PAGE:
That Oregon, with its wet weather and short summers, could ever be famous for wine was in doubt until as recently as 30 years ago, when it began to receive international acclaim. Today the damp Willamette Valley is the epicenter of a world-class wine region famous for some of the country's best Pinot Noir.
Adelsheim’s small-lot Pinots helped pioneer Willamette Valley’s fine-wine industry and remain among its best examples. David and Ginny Adelsheim founded their small estate in 1972; though David passed winemaking duties to Dave Paige 11 years ago, the focus on high-quality estate wines remains constant. The whites are silky, vibrant and more affordable than the reds.
Vintner Rollin Soles is as skilled at crafting seductive still wines as he is at making elegant sparkling cuvées. Their common denominator is superb Pinot Noir and Chardonnay grapes from 280 acres of estate-owned vines in the Dundee and Eola hills. Argyle is responsible for some of Oregon’s finest wines; the Nuthouse Pinot Noir is among its most coveted bottlings.
A to Z Wineworks
A to Z Wineworks became Oregon’s biggest wine producer just a few years after launching in 2002 (it’s still one of the biggest). Its secret is simple: Along with winemaker Michael Davies, founders Bill and Deb Hatcher, Cheryl Francis and Sam Tannahill are master blenders. They source prime fruit from over 60 vineyards in order to achieve seamlessly balanced wines.
Wine critic Robert Parker and his brother-in-law Michael Etzel purchased a former pig farm in Willamette Valley in the late 1980s and converted it to a biodynamically farmed vineyard. Since then, Beaux Frères has been acknowledged as one of Oregon’s finest Pinot Noir producers. Etzel makes just three pricey Pinots; they offer loads of smooth purity and polish.
It may be Benton-Lane’s eye-catching postage-stamp labels that first attract shoppers, but it’s the juicy, well-made wines that keep them coming back. The winery’s basic Willamette Pinot became popular in the 1990s as a go-to value red, and it still is. At the high end, its top Pinot is among Oregon’s greatest wines.
This Willamette Valley winery has a short but impressive track record. Founded by Portland surgeon John Bergström and his wife, Karen, in 1999, Bergström is helmed by son Josh, who studied winemaking (and met his future wife) in Burgundy. Biodynamically farmed vineyards yield cool-climate wines—mainly Pinot Noir—of remarkable poise and depth.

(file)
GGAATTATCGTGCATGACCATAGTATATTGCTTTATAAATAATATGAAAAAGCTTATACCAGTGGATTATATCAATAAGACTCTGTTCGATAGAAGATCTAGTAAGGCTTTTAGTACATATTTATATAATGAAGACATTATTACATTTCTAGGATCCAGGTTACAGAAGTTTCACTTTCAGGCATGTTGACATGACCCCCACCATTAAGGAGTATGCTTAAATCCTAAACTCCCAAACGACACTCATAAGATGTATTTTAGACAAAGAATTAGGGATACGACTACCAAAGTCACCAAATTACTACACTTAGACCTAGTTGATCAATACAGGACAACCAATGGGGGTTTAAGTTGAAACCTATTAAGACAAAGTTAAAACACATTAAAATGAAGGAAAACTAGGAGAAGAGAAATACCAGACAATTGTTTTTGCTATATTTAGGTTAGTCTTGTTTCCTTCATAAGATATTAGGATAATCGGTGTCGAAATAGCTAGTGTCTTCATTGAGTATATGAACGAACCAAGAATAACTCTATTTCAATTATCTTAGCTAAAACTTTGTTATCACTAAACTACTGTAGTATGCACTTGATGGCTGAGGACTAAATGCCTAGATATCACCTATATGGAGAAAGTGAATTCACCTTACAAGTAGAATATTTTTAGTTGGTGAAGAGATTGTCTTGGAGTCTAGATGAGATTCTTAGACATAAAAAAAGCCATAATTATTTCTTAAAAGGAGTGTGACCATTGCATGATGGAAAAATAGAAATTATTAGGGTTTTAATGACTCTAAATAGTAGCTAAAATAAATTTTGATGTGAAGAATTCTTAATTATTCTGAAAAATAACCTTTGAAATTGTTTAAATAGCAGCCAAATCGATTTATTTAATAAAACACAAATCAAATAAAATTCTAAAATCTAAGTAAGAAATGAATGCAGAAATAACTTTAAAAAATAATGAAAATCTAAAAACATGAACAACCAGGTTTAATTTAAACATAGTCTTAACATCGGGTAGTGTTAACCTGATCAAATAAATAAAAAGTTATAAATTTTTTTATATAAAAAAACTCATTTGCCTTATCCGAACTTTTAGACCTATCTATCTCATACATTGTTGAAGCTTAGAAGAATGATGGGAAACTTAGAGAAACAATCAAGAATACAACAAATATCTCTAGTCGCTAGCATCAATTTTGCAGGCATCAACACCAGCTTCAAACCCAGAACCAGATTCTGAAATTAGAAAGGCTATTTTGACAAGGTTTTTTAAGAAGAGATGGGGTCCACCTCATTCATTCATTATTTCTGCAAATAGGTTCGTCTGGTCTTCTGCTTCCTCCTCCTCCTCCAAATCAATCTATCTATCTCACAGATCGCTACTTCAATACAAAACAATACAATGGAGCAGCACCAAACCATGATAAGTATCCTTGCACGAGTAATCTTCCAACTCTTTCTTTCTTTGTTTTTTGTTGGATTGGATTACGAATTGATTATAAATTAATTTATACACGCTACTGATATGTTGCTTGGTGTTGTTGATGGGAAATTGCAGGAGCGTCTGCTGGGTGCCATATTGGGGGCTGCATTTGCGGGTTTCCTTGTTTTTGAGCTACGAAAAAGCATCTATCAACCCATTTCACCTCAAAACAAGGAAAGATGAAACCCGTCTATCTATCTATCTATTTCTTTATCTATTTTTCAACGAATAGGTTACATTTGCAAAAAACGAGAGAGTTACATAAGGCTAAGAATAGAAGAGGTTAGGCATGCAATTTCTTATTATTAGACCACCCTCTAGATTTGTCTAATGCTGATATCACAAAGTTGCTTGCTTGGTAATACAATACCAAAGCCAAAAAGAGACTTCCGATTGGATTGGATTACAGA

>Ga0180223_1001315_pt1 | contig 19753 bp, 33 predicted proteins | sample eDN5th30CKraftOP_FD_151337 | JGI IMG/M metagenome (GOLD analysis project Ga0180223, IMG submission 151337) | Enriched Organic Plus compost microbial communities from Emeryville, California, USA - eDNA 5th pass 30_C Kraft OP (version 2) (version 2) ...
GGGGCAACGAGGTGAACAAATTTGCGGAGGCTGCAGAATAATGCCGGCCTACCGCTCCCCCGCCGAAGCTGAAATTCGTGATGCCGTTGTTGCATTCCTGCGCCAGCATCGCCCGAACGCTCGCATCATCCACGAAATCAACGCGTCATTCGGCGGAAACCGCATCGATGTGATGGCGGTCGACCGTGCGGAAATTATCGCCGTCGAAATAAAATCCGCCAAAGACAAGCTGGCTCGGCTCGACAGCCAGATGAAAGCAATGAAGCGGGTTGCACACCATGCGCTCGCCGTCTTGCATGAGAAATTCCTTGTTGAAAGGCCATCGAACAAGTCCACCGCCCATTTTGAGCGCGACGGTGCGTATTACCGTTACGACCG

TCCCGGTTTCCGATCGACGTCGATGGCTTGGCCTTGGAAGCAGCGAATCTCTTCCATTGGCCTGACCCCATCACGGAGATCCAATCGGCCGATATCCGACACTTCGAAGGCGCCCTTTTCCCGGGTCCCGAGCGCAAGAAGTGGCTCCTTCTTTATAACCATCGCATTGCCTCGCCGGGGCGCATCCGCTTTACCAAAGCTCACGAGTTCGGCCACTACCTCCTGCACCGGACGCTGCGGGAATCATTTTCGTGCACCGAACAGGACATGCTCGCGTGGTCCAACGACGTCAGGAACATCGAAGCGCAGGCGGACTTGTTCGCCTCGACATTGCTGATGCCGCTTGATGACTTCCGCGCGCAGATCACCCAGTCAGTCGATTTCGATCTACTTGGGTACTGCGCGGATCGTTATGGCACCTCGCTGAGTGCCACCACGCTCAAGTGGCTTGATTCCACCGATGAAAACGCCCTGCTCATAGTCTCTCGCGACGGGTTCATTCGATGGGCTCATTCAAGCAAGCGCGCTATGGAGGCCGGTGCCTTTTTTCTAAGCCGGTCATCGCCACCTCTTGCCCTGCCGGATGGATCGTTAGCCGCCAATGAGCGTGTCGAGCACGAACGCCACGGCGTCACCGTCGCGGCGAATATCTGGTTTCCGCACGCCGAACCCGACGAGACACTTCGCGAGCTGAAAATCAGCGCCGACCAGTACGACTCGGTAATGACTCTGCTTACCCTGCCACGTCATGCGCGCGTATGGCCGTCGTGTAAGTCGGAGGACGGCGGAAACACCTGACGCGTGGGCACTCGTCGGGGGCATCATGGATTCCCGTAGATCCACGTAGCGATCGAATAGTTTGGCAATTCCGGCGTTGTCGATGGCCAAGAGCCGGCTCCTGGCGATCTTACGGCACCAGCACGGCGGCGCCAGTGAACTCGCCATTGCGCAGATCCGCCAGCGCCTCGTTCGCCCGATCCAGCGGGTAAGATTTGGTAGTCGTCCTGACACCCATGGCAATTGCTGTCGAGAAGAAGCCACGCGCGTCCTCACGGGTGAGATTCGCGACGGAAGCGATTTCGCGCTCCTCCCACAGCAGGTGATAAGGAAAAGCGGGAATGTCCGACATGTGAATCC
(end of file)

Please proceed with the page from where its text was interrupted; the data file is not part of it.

Bethel Heights Vineyard
In 1977, twin brothers Ted and Terry Casteel and their partners, Patricia Dudley and Marilyn Webb, ditched their jobs to get back to the land. Specifically, to 75 acres in Eola-Amity Hills, a marine-influenced slice of Willamette Valley that’s prime Pinot territory. It was the right move: Today family-owned Bethel Heights remains one of Oregon’s most respected producers.
Domaine Serene lays claim to a collection of top Dundee Hills vineyards and produces some of America’s most remarkable Pinot Noirs. Among these is the bold, rich Evenstad Reserve, named for owners Ken and Grace Evenstad. Its legacy is now in the hands of a new winemaker, Erik Kramer, who follows in the footsteps of his supertalented predecessor, Tony Rynders.
Elk Cove Vineyards
Over the past two decades, family-owned Elk Cove has steadily improved, becoming one of Oregon’s finest producers. Winemaker Adam Campbell took the reins from his parents in 1995, and crafts precise, full-flavored Willamette Valley Pinot and a few whites. Elk Cove’s single-vineyard and reserve Pinot Noirs are trophy wines worth the hunt—and the price.
Winemaker Gary Horner (formerly with Bethel Heights and Benton-Lane) continues the work that Dick Erath began at this venerable Oregon winery. Washington’s Ste. Michelle Wine Estates purchased the property in 2006, but the wines haven’t slipped a bit, still exhibiting an elegant style that’s a welcome alternative to California’s plumper Pinots.
King Estate Winery
The estate, founded by the King family in 1991, is known for two things: terrific Pinot Gris and a vast organic ranch, located southwest of Eugene, which includes gardens, orchards, a restaurant and wetlands. The brand’s top wines are the estate-grown offerings made under the Domaine label. The Acrobat tier offers super value; the Signature wines are a step up.
In the early 1970s, Dick Ponzi helped jump-start Oregon’s wine industry when he founded Ponzi Vineyards. His winemaker daughter Luisa follows in his footsteps, making Pinot Noir, Chardonnay and Pinot Gris from some of the state’s oldest vines, as well as wines from obscure grapes like Dolcetto and Arneis.
Scott Paul Wines
Martha and Scott Paul Wright are so passionate about Pinot Noir that, after their first vintage of it in 1999 (supervised by Pinot guru Greg LaFollette), they moved from Sonoma to Oregon to create their own boutique brand (and even started importing some wines from Burgundy). They hired Eyrie Vineyards alum Kelley Fox to help craft their Burgundy-inspired wines.
St. Innocent Winery
A former physician’s assistant in pediatrics, vintner Mark Vlossak takes a meticulous approach to winemaking, and it pays off. Vlossak’s small-lot Pinots, which come from an all-star collection of vineyards across the Willamette Valley, are among the most sought-after in Oregon. Small amounts of Pinot Gris, Pinot Blanc and Chardonnay round out the compelling portfolio.
Willamette Valley Vineyards
Founder and native Oregonian Jim Bernau bought a run-down plum orchard in 1983, cleared it himself and planted vines. Bernau eventually built Willamette Valley Vineyards into one of the state’s largest producers, thanks also to late winemaker Forrest Klaffke, who made crafting terrific Pinot across the price spectrum look easy—as does current winemaker Don Crank III.